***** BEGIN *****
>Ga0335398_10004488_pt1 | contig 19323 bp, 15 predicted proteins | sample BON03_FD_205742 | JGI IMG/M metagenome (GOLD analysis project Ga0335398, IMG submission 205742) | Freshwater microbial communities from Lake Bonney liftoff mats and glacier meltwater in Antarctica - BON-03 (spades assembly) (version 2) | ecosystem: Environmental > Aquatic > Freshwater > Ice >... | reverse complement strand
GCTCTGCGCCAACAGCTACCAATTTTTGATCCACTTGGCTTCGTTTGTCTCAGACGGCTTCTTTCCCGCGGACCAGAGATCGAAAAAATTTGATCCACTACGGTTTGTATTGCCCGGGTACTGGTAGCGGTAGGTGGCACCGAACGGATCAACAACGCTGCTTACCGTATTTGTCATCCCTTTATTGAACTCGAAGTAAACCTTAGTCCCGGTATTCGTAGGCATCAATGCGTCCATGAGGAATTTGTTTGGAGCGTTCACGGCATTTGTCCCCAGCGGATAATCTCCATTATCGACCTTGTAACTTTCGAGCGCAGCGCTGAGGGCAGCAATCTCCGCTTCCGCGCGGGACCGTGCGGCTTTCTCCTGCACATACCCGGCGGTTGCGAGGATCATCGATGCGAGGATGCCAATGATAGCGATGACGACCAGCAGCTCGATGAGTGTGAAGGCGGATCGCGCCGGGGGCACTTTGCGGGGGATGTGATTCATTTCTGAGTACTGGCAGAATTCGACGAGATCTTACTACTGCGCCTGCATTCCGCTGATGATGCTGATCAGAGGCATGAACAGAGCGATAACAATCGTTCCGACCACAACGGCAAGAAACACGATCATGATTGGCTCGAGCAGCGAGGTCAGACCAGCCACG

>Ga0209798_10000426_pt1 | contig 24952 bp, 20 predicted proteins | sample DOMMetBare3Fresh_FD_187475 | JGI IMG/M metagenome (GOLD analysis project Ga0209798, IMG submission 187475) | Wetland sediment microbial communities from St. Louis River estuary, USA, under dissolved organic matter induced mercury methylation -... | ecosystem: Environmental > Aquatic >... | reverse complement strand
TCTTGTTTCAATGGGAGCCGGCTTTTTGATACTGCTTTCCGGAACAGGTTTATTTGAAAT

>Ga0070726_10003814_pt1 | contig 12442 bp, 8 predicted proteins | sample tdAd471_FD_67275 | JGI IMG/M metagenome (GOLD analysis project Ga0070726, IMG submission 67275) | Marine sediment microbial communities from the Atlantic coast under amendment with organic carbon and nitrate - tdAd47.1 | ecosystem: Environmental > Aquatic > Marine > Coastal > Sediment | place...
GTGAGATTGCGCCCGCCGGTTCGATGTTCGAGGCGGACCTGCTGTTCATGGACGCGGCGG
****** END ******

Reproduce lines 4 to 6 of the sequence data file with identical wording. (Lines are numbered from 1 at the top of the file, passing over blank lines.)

TCTTGTTTCAATGGGAGCCGGCTTTTTGATACTGCTTTCCGGAACAGGTTTATTTGAAAT

>Ga0070726_10003814_pt1 | contig 12442 bp, 8 predicted proteins | sample tdAd471_FD_67275 | JGI IMG/M metagenome (GOLD analysis project Ga0070726, IMG submission 67275) | Marine sediment microbial communities from the Atlantic coast under amendment with organic carbon and nitrate - tdAd47.1 | ecosystem: Environmental > Aquatic > Marine > Coastal > Sediment | place...
GTGAGATTGCGCCCGCCGGTTCGATGTTCGAGGCGGACCTGCTGTTCATGGACGCGGCGG